My two cents worth

Two cents

Two cents

A few weeks ago, the Canadian penny was taken out of circulation. At a cost of 1.6 cent, the one-cent coin was obviously too expensive to make. Sure, as a taxpayer, I applaud this cost-saving measure ($11 million a year), but unlike a lot of people who are happy to see the penny go, I will miss it; the penny is invaluable to us metalsmiths. I always keep a few coins on my soldering table – and not just for good luck. 

Pennies can be really useful as soldering aids. Here are some examples of how they can help you:

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Use them as spacers to prop up an object on the fire brick when soldering (use one or several depending on the height you need).

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Penny used as a heat sink

Or use them as heat sinks, for instance when connecting a small chain (already soldered) to a much heavier piece.

Since copper has very high thermal conductivity, the penny will absorb some of the heat and direct it away from a delicate object that needs to be soldered (but not melted beyond recognition). It can also shield a previously soldered seam and prevent it from reopening. And yes, it works like a (good luck) charm!

Check out Charles Lewton-Brain’s article “Some jewelry Soldering Hints and Tricks”, on the ever helpful Ganoksin website , for more details on how you can use heat sinks to your advantage by preventing the heat from traveling to a specific area.

There are of course other tools that are available to the metalsmith for these purposes, like cross-locking fire tweezers, pins or a third hand. However, depending on the size or the shape of the object that you are dealing with, they might not be practical to use.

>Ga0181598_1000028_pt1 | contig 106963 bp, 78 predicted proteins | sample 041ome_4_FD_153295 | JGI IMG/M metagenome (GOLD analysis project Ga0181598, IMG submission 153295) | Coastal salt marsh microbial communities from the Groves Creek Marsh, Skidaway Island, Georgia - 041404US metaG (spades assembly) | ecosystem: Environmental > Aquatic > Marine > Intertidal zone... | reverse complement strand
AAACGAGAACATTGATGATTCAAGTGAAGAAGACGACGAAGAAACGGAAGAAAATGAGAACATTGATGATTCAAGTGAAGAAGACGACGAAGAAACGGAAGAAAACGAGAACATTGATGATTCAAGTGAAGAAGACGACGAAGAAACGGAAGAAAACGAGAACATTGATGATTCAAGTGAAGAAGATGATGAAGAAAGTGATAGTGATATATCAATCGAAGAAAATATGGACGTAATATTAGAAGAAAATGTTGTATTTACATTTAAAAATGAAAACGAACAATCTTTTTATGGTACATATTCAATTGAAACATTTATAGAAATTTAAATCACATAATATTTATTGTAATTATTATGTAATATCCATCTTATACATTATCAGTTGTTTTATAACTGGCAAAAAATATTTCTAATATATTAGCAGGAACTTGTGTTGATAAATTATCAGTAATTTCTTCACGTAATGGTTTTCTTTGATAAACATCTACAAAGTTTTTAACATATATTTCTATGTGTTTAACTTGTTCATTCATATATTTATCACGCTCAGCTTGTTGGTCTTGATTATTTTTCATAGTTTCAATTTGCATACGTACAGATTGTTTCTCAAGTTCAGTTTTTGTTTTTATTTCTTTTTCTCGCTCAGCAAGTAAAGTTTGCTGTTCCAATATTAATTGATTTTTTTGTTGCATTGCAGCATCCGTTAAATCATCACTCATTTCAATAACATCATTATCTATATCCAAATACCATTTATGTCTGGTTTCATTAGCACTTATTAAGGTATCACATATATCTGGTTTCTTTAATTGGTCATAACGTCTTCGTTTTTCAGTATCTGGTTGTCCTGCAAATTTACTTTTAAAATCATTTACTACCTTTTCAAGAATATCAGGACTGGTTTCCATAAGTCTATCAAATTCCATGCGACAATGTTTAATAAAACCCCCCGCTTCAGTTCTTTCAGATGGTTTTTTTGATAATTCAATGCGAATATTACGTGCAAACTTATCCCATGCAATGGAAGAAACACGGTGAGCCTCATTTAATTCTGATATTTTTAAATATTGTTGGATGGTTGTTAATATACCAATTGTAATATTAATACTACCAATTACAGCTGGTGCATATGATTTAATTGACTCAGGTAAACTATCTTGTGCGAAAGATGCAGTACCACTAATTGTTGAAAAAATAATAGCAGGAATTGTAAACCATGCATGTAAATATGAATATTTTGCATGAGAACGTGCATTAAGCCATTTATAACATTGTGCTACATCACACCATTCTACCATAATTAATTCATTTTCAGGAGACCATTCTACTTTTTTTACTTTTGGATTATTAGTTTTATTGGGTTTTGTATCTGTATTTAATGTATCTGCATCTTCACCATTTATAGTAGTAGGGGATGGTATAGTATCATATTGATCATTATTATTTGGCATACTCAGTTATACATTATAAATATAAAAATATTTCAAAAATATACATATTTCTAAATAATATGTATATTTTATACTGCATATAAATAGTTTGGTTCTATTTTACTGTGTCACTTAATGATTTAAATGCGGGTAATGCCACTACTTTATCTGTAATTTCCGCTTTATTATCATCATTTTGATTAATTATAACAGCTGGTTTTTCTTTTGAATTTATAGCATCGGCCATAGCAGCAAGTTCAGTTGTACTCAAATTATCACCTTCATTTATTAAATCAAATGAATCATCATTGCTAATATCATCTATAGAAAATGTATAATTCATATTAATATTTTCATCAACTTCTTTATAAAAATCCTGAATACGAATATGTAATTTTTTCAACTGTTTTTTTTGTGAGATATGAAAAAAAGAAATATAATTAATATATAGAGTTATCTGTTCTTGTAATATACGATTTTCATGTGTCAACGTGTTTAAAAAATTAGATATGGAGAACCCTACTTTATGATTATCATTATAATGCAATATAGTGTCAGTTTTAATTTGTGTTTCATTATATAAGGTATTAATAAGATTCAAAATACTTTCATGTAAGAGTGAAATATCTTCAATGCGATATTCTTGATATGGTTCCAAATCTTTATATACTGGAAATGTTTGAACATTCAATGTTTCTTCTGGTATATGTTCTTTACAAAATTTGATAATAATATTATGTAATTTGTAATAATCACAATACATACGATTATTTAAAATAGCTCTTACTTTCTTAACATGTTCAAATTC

Make sure you use older pennies for this as they need to be solid copper. Until 1996, these coins were made mostly out of copper (98%). After 1996, because of the rising cost of copper, they were made out of zinc or steel. These newer pennies look like copper but are only copper plated, and as zinc has a fairly low melting point, it could melt and stick to your workpiece.

Pre and post 1996 coins. The oldest one is on the left.

Pre and post 1996 coins. The oldest one is on the left. *See note below

Now at this point, and on my lawyer’s advice🙂, I would like to remind you that, according to the Currency Act and the Canadian Criminal Code, “no person shall melt down, break up or use otherwise than as currency any coin that is legal tender in Canada”. Yes, although it is no longer being made, the penny remains legal tender in Canada. It is true that the Currency Act does not mention explicitly metalsmithing techniques or soldering aids, but you’ve been warned!

No need to start hoarding pennies yet, though. In 2011, the Mint issued $1.1 billion pennies. So they’ll be around for a while. Meanwhile, those who feel a bit nostalgic can read “The Life & Times of the Canadian Penny” on the Royal Canadian Mint Website there is some fun penny trivia there.

*Note: This is a dramatized representation of the cross-section of pre and post 1996 pennies. No actual pennies were harmed in the making of this blog.

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4 thoughts on “My two cents worth

  1. Robert

    Yes, pennies still retain for me their childhood magic:
    dreams of bubble gum wealth as they jangled in my pockets;
    stacking them higher and higher till like money itself, they tumbled away and scattered;
    and their new shine, copper jewels in themselves.

    But mostly I remember a saying my grandmother liked:
    “To attract good fortune, spend a new penny on an old friend, share an old pleasure with a new friend and lift up the heart of a true friend by writing his name on the wings of a dragon.”
    Yes, pennies still retain for me childhood magic.
    Thanks for singing the penny’s praise.
    Bob

    Reply
    1. metalandmettle Post author

      I grew up in a different part of the world, “penny-less” sadly, but your beautiful penny candy story brought back a lot of fond memories. Thank you so much, Friend!

      Reply
  2. artdoesmatter

    Lovely post, Dominique. This makes me so regret discarding old pennies that still had their full copper integrity – esp. after seeing your wonderfully clever suggestion using them as a soldering aid! The examples you’ve showcased here are truly gorgeous pieces of metalwork.

    Reply

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